Five Models for Cargo Sailing Operations


Today in the search for more sustainable ways of shipping, there are 5 companies, who are sailing ships the traditional way and hauling cargo. While they are the oddballs right now, there is growing interest as we see the damage that is done to our world with modern shipping methods.

1. The German company Timbercoast, created by Cornelius Bockermann in 2014, is hauling rum, coffee, and cacao from the Caribbean, back to Europe on Avontuur, a beautiful 44m, 114-ton carrying capacity, two-masted, gaff-rigged schooner built in 1920 in the Netherlands. 

2. Canada's Sailcargo is currently in process of building their first zero-emission ship, Ceiba, in Costa Rica, to be sailing in 2022 - currently tacking to meet its goal. Collaborating with Sigma Plus Associates in Switzerland to develop the electric regenerative system based on their experiences with Schooner Opal from North Sailing in Iceland, Ceiba will be the largest sail-powered cargo ship in the world at 150 feet, with cargo capacity of 250 tons.



3.Fairtransport began on the Dutch barque Europa in 2007, with Andreas Lackner, Jorne Langelaan, and Arjen Van der Veen seeing yellow smog caused by commercial vessels. They decided to start the world’s first modern climate-friendly shipping company, based in The Netherlands. Originally named “Stichting Atlantis Zeilende Handelsvaart”, the company is now simply known as “Fairtransport”.

The 104-foot brigantine, Tres Hombres, was built in 1943 and started her life as a navy vessel for the German Kriegsmarine, then used as a fishing vessel, a package/passenger ferry in Ireland, In two years Fairtransport had fully restored for transatlantic engine-less freight service, hauling mostly Caribbean rum, fair-trade chocolate, and coffee.

The Nordlys was restored in 2014 for the Fairtransport fleet. A wooden ketch from 1873, built on the Isle of Wight, south of England, Nordlys has no engine, only sails, carrying a maximum of 25 tons of organic and traditionally crafted goods like wine, whisky, and olive oil.




4. In 2010, Freya and Marcus Pomeroy-Rowden started an English version of a three-masted lugger - the first in 200 years - working with boat builder, Chris Rees, on  the plans of the 1776 Revenue Lugger Grayhound, built to offer environmentally-friendly charter and cargo shipping on a classic sailing ship.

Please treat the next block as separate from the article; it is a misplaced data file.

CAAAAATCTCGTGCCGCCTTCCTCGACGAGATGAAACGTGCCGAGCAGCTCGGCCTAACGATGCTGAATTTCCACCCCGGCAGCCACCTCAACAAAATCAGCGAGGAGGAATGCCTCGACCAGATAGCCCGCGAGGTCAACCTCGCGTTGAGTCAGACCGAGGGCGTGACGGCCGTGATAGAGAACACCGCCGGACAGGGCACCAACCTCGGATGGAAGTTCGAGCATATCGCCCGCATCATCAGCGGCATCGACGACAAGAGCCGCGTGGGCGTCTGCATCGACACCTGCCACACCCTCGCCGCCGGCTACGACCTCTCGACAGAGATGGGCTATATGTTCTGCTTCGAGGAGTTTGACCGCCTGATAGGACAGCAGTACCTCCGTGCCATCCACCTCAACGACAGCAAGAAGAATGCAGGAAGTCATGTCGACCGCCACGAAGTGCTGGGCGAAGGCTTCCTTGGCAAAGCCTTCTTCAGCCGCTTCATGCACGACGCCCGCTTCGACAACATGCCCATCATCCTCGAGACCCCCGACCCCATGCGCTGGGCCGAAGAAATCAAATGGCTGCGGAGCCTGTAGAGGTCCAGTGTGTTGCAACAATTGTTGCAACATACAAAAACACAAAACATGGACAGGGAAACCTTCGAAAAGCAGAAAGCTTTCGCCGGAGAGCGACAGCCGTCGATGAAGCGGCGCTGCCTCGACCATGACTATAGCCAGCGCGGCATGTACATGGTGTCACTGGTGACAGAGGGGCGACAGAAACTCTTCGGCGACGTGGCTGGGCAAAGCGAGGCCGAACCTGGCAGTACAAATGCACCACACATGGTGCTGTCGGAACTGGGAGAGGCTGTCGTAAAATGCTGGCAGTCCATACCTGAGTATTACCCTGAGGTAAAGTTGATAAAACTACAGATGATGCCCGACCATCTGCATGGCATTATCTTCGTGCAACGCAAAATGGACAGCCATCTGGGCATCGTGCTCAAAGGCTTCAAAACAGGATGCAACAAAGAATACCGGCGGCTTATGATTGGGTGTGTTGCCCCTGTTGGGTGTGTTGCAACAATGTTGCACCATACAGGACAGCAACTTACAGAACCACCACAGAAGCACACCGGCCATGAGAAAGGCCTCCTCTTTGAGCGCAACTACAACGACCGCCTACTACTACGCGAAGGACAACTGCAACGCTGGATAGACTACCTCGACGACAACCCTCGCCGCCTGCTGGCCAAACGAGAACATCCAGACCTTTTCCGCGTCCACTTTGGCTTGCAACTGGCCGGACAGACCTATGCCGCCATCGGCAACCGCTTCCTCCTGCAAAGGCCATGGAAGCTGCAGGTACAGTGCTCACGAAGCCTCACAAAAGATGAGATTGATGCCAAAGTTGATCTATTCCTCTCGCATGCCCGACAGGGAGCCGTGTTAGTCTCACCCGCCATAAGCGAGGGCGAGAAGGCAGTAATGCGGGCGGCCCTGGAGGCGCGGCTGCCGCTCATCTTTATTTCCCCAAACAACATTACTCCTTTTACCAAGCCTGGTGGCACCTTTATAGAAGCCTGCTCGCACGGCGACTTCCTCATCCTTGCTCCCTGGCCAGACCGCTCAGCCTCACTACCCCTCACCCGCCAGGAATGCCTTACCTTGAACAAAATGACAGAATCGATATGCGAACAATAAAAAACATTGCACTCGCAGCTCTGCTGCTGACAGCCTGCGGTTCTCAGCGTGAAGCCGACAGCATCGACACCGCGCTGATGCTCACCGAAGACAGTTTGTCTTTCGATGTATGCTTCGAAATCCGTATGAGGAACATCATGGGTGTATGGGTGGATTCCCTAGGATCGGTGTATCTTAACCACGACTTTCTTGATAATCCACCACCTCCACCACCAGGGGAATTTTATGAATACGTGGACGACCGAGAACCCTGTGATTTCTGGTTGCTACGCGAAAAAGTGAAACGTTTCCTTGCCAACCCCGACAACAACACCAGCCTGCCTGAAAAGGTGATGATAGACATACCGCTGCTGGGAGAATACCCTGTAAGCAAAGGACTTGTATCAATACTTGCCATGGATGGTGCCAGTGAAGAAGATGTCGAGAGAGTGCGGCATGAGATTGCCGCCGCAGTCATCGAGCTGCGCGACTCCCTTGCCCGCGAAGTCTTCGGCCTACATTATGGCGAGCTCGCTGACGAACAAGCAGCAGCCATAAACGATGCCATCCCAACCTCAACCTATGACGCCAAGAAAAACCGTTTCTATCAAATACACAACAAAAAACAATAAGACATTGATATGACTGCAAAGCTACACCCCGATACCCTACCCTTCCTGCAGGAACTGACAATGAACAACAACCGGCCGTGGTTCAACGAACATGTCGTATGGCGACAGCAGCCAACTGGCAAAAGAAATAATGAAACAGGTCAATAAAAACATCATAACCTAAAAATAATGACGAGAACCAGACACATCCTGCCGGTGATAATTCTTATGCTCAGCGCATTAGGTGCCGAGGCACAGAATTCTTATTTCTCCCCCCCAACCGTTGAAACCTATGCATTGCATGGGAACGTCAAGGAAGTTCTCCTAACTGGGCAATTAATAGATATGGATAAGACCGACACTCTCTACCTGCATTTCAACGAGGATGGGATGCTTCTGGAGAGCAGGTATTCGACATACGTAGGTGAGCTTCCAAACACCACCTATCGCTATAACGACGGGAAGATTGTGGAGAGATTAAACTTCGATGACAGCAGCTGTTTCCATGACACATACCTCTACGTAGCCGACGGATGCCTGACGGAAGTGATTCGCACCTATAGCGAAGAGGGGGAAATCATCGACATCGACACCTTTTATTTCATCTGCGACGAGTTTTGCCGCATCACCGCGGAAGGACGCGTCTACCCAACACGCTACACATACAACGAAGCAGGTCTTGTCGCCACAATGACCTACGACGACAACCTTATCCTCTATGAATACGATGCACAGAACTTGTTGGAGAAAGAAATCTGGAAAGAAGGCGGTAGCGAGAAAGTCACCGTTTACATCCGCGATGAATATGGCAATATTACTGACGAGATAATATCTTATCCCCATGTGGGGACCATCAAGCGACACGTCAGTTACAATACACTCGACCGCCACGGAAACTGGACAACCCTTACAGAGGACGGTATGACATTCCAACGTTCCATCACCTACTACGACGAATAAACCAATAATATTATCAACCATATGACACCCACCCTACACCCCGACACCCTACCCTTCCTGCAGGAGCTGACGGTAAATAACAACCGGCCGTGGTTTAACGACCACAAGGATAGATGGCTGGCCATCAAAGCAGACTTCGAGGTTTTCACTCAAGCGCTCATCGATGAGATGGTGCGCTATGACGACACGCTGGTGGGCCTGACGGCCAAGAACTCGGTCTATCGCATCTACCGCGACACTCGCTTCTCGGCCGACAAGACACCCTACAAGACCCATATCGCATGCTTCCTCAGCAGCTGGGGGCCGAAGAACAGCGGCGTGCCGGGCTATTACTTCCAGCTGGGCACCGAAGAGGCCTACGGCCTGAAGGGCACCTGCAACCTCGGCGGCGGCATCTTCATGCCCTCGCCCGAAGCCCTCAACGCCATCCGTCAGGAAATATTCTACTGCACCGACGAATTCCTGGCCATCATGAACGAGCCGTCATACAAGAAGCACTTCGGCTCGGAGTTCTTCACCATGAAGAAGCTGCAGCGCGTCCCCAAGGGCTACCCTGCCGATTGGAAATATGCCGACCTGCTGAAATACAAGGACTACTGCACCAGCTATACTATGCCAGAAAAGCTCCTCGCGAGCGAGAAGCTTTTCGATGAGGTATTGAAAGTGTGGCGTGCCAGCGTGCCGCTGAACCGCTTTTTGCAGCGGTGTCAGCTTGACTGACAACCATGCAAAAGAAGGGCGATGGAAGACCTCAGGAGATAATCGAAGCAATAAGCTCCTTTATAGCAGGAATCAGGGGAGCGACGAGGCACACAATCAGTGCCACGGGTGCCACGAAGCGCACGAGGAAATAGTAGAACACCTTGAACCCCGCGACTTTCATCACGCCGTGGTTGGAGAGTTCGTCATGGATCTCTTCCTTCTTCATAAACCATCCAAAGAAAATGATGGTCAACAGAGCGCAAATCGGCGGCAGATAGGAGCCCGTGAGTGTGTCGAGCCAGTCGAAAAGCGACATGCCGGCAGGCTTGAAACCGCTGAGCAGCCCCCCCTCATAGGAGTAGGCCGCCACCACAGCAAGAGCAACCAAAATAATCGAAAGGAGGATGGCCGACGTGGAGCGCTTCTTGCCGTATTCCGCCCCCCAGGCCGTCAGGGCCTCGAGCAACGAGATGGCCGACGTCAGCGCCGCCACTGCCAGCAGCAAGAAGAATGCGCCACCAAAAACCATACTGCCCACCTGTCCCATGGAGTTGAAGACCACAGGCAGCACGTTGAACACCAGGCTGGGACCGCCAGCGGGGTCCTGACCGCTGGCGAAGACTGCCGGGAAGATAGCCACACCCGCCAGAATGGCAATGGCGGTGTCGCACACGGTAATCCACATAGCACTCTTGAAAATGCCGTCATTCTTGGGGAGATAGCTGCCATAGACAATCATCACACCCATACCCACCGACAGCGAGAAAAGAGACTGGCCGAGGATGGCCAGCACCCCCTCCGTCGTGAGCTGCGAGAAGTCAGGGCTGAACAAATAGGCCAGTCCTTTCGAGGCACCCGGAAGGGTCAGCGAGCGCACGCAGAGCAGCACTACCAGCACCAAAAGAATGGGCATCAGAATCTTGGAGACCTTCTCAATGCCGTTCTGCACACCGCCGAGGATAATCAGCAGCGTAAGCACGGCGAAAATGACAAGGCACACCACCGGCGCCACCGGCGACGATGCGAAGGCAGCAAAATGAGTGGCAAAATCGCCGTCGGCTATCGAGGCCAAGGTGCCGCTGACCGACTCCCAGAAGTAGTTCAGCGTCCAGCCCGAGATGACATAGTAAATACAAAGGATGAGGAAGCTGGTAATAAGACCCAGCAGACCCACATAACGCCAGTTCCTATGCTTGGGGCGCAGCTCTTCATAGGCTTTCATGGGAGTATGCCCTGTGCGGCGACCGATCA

The planking was fastened with wooden pegs known as treenails, trenails, or trunnels, with a life expectancy of about 80 – 100 years, as opposed to metal fastenings, lasting 25 years. 

Grayhound is a 5/6th scale replica of a three-masted Customs Lugger built in 1776 in Cawsand, Cornwall, UK. Grayhound carries a Category 0 license for worldwide travel. She can carry 10 to 12 passengers and a crew of 5 and is armed with two cannons. The cargo capacity of Greyhound is 5 tons and 2 barrels. 


5. The Grain de Sail company is located in the heart of the port of Morlaix, France. Using a 36-foot sailboat they transported more than a ton of green coffee to France.  Five years later they were able to expand to the chocolates and using an old sailing rig, transported coffee from the US and cocoa from the Dominican Republic.

Their new 72-foot long aluminum hull cargo ship with over 350m2 of sail area, set sail on November 18, 2020 from St Malmo on the Brittany Coast of France bound for New York. Using a schooner-type rigging and with a crew of four, the vessel has a capacity of up to 50 tons of cargo. They can load 28 pallets into the refrigerated hold cooled with green energy.


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